The world championships for League of Legends, the world's most popular video game, is set to start Thursday at 7 p.m. Eastern time.
This year, teams from across the globe will gather in Los Angeles to compete in the 6th-annual tournament. (Previous tournaments have been held in Sweden, South Korea and Germany)
If you've never witnessed an e-sports tournament, now's a good time to start. Here's what you need to know.
Wait, is this a big deal?
Yes. E-sports site <b>Rift Herald reports</b> League of Legends has more than 100 million monthly active players. Its tournaments, like the South Korea summer finals (above), fill stadiums.
Okay, I'm convinced. So what's the game?
Two teams of five players each go head-to-head in role-playing action, choosing from a cast of 132 characters with different abilities and strengths. The idea is to destroy their opponents' base before the other team does.
There are five "positions," based on where in the in-game world players focus their efforts: Top, Jungle, Mid, ADC (short for "attack damage carry") or Support. They all coordinate in complicated ways.
WATCH | Here's how the game looks in action. This is the last game of the North American summer finals between Team SoloMid and Cloud9. It gets intricate quickly -- pros have been playing for years and have figured out the game and its characters on a remarkably deep level.
How does the tournament work?
The world championships ("Worlds") have two stages -- a group stage and a bracket stage, similar to soccer's World Cup.
In the first stage, there are four groups with four teams each. Every team plays every team in its group twice. The two teams in each group with the most wins proceed to the bracket stage, where best-of-five matches are played until only one team remains.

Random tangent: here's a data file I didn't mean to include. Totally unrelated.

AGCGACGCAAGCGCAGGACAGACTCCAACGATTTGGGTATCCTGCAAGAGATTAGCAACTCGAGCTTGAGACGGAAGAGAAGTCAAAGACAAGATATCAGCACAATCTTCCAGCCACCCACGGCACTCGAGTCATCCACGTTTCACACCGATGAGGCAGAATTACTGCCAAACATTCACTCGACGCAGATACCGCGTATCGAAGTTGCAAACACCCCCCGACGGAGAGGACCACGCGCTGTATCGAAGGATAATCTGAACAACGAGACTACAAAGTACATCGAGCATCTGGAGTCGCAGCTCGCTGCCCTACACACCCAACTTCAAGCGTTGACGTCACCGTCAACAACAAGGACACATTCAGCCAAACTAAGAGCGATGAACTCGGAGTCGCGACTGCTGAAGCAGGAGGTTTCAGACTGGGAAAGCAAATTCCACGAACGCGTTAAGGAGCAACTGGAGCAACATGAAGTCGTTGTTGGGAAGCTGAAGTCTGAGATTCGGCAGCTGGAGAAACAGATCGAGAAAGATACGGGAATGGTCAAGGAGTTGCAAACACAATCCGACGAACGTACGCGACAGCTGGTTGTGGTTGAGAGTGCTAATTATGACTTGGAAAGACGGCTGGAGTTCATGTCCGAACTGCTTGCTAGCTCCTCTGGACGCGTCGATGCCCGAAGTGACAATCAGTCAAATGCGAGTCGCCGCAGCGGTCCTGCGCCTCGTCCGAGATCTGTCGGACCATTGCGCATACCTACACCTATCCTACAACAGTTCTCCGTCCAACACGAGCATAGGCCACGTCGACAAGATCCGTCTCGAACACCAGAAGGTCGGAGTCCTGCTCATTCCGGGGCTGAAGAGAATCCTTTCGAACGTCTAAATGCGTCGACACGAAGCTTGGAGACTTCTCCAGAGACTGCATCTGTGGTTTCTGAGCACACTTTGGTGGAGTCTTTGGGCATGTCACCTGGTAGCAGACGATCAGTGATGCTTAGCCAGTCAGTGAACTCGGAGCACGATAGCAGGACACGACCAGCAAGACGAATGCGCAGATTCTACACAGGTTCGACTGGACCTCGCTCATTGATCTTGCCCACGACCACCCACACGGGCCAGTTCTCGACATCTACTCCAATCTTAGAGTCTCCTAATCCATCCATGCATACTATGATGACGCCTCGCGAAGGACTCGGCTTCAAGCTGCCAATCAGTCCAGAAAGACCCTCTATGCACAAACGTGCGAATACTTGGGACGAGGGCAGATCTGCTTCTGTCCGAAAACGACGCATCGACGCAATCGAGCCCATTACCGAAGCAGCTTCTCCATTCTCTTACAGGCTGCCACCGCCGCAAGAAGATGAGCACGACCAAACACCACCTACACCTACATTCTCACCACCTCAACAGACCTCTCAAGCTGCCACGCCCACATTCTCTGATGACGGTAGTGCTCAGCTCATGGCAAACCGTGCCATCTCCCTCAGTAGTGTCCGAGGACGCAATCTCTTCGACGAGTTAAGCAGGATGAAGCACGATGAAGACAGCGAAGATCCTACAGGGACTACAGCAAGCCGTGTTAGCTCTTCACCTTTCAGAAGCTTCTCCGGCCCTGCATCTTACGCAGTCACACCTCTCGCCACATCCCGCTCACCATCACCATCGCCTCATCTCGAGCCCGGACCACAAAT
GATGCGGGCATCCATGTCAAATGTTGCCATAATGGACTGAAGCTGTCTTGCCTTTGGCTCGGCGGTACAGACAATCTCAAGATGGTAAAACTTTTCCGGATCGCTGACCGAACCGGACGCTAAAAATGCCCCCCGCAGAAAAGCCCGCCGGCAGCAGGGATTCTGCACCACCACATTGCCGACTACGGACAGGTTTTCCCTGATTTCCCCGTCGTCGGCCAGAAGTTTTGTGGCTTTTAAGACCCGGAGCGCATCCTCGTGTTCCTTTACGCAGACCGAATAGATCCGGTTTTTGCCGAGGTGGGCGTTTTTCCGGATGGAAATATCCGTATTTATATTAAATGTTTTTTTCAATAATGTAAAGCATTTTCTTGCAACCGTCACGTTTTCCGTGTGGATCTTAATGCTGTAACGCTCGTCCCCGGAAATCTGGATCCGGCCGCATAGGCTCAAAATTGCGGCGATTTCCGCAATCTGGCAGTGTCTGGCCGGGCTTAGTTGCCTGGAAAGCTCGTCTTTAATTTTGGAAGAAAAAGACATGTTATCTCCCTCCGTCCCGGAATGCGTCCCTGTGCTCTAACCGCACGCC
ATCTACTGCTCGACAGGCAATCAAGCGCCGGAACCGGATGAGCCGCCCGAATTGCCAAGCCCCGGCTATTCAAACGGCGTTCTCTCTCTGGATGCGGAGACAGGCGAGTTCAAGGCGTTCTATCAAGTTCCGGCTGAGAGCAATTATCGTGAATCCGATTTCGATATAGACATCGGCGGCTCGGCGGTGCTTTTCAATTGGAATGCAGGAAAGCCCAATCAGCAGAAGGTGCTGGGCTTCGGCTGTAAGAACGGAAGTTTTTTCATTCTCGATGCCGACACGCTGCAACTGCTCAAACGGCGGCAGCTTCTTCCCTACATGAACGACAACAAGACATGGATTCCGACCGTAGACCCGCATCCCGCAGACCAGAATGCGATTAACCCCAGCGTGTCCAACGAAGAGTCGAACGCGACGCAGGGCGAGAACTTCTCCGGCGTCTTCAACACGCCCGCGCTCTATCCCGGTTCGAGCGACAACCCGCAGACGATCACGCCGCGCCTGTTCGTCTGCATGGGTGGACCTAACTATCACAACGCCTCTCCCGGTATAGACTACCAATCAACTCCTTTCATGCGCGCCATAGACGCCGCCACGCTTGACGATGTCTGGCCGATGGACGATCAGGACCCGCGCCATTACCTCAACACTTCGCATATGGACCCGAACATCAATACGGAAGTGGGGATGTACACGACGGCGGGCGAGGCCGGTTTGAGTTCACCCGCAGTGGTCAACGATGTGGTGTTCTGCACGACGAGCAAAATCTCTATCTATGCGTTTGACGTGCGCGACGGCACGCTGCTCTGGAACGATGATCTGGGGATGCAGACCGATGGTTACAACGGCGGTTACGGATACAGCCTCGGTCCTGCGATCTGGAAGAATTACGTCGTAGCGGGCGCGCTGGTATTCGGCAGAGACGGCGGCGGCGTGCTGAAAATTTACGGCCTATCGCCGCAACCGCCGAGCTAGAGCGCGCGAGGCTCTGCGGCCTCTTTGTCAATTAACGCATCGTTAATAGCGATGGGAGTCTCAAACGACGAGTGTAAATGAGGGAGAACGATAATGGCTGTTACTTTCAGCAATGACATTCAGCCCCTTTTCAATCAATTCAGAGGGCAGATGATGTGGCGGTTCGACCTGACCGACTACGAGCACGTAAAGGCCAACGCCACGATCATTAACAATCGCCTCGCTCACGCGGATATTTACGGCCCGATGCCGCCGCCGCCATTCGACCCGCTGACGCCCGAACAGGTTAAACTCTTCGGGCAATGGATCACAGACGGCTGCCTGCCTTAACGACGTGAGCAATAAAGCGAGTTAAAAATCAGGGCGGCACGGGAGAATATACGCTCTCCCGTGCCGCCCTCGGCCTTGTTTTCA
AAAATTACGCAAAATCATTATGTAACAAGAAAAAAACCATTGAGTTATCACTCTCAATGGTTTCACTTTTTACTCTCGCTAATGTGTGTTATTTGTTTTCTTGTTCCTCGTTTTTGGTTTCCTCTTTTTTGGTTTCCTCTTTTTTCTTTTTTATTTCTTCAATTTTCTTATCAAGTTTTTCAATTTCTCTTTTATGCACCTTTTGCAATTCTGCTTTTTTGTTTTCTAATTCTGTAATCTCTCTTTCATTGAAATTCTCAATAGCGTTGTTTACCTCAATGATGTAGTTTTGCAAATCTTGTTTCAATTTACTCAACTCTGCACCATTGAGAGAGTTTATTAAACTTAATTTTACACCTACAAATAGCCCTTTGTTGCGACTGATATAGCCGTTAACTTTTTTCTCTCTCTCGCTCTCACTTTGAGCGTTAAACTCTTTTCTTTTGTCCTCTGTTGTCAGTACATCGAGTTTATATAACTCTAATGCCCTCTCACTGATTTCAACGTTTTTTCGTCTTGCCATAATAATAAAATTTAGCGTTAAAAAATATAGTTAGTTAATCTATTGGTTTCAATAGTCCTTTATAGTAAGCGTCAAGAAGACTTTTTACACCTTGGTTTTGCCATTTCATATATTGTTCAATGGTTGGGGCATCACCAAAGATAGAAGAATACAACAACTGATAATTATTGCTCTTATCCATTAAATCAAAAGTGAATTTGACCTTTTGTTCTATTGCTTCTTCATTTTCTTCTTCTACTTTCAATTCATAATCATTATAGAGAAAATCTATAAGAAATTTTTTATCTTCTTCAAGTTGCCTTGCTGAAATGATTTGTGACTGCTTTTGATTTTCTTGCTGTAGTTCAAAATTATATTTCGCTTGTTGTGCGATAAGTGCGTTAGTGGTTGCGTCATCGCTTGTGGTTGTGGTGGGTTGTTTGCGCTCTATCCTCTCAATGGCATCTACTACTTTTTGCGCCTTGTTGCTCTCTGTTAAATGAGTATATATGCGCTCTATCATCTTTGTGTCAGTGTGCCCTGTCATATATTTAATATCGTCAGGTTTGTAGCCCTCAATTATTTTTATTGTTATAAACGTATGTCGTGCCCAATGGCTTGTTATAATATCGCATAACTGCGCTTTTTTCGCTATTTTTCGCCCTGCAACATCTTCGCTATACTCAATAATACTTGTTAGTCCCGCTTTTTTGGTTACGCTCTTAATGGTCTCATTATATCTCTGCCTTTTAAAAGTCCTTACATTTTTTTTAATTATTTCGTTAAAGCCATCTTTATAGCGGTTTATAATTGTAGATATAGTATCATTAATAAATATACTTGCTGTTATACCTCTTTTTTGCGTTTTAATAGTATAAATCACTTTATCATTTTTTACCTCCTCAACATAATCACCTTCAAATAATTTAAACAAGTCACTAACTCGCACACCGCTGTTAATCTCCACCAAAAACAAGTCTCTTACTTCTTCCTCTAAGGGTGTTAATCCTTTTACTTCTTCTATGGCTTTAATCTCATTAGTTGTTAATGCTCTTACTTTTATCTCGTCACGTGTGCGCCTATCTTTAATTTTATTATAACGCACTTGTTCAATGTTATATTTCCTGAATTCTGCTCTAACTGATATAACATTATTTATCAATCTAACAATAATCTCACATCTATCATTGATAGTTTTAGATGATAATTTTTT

How do teams make the cut?
There are five regions: North America, Europe, China, Korea, Southeast Asia and the International Wildcards (effectively, the best of every other region).
The first four of those regions send three teams. Southeast Asia sends two, and there are two international wildcard teams.
If you're rooting for North America, look for Counter Logic Gaming, Cloud9, and Team SoloMid. TSM dominated the North American summer season, losing only one game all season.
I want jump on the bandwagon! Who wins the most?
Korea's SKT Telecom 1 has won two of the past three championships. The team's biggest star, Faker (who plays mid), is considered the best player in the world -- his nickname is "God."
But this year, Korea's ROX Tigers and China's EDward Gaming are considered heavy favorites, <b>according to ESPN's power rankings</b>. Fortunately for North American fans, TSM is widely considered to be North America's best team ever.
How do I watch this?
Games take place all over the United States. The group stage takes place in San Francisco, quarterfinals are in Chicago, semifinals are in New York, and the finals will be in the Staples Center in Los Angeles.
Or you can watch it all on video game streaming site <b>Twitch</b> with hundreds of thousands of other viewers. (Word to the wise: The chat section on Twitch won't make sense. It's ok. It never does.)
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